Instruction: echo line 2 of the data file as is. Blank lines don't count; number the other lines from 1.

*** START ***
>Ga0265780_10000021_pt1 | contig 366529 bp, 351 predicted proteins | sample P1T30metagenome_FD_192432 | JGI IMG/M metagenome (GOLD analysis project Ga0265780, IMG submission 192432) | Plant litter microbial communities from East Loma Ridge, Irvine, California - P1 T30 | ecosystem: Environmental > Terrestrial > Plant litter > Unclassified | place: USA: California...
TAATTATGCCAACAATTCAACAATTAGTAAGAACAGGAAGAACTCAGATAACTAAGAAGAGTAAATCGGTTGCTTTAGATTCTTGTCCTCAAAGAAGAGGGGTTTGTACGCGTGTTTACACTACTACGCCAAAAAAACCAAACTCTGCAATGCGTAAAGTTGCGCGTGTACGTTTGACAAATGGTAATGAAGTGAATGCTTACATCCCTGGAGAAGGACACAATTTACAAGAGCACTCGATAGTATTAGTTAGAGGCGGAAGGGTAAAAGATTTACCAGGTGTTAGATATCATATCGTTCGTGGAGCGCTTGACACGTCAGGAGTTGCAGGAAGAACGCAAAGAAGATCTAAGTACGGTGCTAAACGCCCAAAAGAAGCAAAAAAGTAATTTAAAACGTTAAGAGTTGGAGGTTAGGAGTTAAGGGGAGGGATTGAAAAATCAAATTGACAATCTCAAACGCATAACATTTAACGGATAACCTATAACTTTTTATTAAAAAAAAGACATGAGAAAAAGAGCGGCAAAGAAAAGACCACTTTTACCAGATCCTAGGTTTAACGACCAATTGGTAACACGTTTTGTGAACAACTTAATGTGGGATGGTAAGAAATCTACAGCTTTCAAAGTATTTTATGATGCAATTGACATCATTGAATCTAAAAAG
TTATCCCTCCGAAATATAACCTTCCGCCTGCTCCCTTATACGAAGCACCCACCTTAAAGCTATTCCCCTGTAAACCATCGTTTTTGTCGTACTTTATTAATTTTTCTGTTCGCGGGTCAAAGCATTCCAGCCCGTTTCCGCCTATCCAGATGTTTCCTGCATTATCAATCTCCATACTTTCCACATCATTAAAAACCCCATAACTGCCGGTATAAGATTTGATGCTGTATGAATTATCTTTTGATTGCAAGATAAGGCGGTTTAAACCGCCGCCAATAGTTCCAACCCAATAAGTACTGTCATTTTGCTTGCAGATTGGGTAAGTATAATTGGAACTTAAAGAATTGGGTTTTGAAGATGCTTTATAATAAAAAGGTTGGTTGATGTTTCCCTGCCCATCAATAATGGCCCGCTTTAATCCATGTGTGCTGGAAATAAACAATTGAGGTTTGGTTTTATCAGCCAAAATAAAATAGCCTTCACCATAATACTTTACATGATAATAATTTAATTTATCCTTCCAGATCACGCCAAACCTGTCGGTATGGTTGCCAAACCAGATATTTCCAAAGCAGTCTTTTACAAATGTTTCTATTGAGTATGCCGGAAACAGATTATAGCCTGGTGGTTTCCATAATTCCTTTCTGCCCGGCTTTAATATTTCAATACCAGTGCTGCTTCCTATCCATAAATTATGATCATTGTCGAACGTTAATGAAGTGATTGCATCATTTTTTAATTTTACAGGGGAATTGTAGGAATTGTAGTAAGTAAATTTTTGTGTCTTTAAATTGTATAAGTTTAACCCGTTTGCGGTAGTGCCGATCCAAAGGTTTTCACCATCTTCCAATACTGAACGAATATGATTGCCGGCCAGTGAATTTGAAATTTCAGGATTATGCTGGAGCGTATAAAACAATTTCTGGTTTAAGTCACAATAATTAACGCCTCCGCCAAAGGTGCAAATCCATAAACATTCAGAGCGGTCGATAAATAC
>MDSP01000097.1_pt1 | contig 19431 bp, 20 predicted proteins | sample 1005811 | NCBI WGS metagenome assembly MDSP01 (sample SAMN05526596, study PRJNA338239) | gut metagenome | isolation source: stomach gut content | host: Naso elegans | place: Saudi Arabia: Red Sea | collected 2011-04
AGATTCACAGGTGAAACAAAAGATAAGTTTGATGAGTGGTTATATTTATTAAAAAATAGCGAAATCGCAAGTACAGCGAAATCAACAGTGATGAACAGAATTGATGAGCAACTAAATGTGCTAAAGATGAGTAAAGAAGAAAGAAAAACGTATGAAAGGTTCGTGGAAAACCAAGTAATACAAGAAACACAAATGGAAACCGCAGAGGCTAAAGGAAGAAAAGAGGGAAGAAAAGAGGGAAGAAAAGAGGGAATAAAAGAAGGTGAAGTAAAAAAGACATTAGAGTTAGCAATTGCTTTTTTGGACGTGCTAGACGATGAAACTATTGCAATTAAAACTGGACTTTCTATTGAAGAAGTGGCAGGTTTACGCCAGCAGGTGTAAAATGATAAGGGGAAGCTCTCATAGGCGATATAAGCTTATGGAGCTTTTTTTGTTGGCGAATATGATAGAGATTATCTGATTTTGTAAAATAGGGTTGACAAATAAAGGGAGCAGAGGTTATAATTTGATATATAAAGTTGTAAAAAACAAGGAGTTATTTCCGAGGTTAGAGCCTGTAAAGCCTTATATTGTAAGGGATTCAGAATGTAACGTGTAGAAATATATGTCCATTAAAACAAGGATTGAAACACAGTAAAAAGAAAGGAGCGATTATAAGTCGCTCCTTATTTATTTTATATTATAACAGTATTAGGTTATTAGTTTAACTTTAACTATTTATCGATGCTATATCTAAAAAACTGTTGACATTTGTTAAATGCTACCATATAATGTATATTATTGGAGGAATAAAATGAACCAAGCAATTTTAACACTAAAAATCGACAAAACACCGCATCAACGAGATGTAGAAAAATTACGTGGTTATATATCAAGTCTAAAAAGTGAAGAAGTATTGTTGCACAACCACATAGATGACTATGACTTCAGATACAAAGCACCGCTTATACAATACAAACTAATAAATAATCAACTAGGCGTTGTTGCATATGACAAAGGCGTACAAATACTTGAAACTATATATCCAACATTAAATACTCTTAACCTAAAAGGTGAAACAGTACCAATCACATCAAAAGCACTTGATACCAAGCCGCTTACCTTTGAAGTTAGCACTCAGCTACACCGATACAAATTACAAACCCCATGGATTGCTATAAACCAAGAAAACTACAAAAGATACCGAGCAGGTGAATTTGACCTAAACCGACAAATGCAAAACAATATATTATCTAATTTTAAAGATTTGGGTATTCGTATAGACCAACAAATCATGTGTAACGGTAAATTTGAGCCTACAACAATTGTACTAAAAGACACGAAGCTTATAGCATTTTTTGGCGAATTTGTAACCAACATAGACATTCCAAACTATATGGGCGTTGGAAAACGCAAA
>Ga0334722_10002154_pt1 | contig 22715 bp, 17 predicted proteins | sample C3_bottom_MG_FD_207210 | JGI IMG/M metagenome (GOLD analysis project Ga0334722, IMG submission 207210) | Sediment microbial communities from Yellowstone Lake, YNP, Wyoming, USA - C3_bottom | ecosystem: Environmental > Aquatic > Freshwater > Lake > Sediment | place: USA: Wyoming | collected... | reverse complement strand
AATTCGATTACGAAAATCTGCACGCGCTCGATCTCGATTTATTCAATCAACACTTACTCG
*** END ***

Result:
TAATTATGCCAACAATTCAACAATTAGTAAGAACAGGAAGAACTCAGATAACTAAGAAGAGTAAATCGGTTGCTTTAGATTCTTGTCCTCAAAGAAGAGGGGTTTGTACGCGTGTTTACACTACTACGCCAAAAAAACCAAACTCTGCAATGCGTAAAGTTGCGCGTGTACGTTTGACAAATGGTAATGAAGTGAATGCTTACATCCCTGGAGAAGGACACAATTTACAAGAGCACTCGATAGTATTAGTTAGAGGCGGAAGGGTAAAAGATTTACCAGGTGTTAGATATCATATCGTTCGTGGAGCGCTTGACACGTCAGGAGTTGCAGGAAGAACGCAAAGAAGATCTAAGTACGGTGCTAAACGCCCAAAAGAAGCAAAAAAGTAATTTAAAACGTTAAGAGTTGGAGGTTAGGAGTTAAGGGGAGGGATTGAAAAATCAAATTGACAATCTCAAACGCATAACATTTAACGGATAACCTATAACTTTTTATTAAAAAAAAGACATGAGAAAAAGAGCGGCAAAGAAAAGACCACTTTTACCAGATCCTAGGTTTAACGACCAATTGGTAACACGTTTTGTGAACAACTTAATGTGGGATGGTAAGAAATCTACAGCTTTCAAAGTATTTTATGATGCAATTGACATCATTGAATCTAAAAAG